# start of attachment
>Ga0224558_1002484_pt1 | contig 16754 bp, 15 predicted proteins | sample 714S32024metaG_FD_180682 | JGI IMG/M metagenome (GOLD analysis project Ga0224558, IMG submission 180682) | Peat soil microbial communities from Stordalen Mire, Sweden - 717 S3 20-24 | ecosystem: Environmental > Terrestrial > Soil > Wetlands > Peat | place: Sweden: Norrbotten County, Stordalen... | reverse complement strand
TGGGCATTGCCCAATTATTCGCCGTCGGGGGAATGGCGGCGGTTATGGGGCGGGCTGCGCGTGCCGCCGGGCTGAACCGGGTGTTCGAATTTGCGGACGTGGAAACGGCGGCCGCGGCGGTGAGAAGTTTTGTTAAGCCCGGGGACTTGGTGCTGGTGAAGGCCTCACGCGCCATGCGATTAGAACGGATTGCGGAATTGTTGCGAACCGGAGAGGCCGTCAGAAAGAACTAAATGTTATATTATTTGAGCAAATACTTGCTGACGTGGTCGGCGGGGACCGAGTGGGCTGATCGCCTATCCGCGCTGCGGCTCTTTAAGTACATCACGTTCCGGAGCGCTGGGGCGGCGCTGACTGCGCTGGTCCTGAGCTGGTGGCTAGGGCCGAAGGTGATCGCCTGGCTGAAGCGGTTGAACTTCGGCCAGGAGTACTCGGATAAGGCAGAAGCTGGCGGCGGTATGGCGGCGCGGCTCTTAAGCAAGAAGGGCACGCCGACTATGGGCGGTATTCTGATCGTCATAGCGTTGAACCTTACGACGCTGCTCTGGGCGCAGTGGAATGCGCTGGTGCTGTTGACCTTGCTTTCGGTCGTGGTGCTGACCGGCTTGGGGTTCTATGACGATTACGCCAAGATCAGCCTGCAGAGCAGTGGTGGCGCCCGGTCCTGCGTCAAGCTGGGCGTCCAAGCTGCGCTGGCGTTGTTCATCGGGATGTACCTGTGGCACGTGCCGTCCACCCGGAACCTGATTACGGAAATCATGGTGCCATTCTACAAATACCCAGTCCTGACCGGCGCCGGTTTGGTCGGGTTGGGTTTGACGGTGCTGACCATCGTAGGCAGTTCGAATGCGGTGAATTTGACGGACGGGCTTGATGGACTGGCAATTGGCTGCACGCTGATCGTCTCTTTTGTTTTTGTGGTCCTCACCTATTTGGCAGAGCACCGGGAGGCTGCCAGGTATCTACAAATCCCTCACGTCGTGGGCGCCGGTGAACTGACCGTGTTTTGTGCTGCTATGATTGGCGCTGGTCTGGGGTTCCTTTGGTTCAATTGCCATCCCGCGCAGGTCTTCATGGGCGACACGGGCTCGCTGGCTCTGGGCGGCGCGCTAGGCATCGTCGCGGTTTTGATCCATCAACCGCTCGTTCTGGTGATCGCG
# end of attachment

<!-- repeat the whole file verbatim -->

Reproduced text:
>Ga0224558_1002484_pt1 | contig 16754 bp, 15 predicted proteins | sample 714S32024metaG_FD_180682 | JGI IMG/M metagenome (GOLD analysis project Ga0224558, IMG submission 180682) | Peat soil microbial communities from Stordalen Mire, Sweden - 717 S3 20-24 | ecosystem: Environmental > Terrestrial > Soil > Wetlands > Peat | place: Sweden: Norrbotten County, Stordalen... | reverse complement strand
TGGGCATTGCCCAATTATTCGCCGTCGGGGGAATGGCGGCGGTTATGGGGCGGGCTGCGCGTGCCGCCGGGCTGAACCGGGTGTTCGAATTTGCGGACGTGGAAACGGCGGCCGCGGCGGTGAGAAGTTTTGTTAAGCCCGGGGACTTGGTGCTGGTGAAGGCCTCACGCGCCATGCGATTAGAACGGATTGCGGAATTGTTGCGAACCGGAGAGGCCGTCAGAAAGAACTAAATGTTATATTATTTGAGCAAATACTTGCTGACGTGGTCGGCGGGGACCGAGTGGGCTGATCGCCTATCCGCGCTGCGGCTCTTTAAGTACATCACGTTCCGGAGCGCTGGGGCGGCGCTGACTGCGCTGGTCCTGAGCTGGTGGCTAGGGCCGAAGGTGATCGCCTGGCTGAAGCGGTTGAACTTCGGCCAGGAGTACTCGGATAAGGCAGAAGCTGGCGGCGGTATGGCGGCGCGGCTCTTAAGCAAGAAGGGCACGCCGACTATGGGCGGTATTCTGATCGTCATAGCGTTGAACCTTACGACGCTGCTCTGGGCGCAGTGGAATGCGCTGGTGCTGTTGACCTTGCTTTCGGTCGTGGTGCTGACCGGCTTGGGGTTCTATGACGATTACGCCAAGATCAGCCTGCAGAGCAGTGGTGGCGCCCGGTCCTGCGTCAAGCTGGGCGTCCAAGCTGCGCTGGCGTTGTTCATCGGGATGTACCTGTGGCACGTGCCGTCCACCCGGAACCTGATTACGGAAATCATGGTGCCATTCTACAAATACCCAGTCCTGACCGGCGCCGGTTTGGTCGGGTTGGGTTTGACGGTGCTGACCATCGTAGGCAGTTCGAATGCGGTGAATTTGACGGACGGGCTTGATGGACTGGCAATTGGCTGCACGCTGATCGTCTCTTTTGTTTTTGTGGTCCTCACCTATTTGGCAGAGCACCGGGAGGCTGCCAGGTATCTACAAATCCCTCACGTCGTGGGCGCCGGTGAACTGACCGTGTTTTGTGCTGCTATGATTGGCGCTGGTCTGGGGTTCCTTTGGTTCAATTGCCATCCCGCGCAGGTCTTCATGGGCGACACGGGCTCGCTGGCTCTGGGCGGCGCGCTAGGCATCGTCGCGGTTTTGATCCATCAACCGCTCGTTCTGGTGATCGCG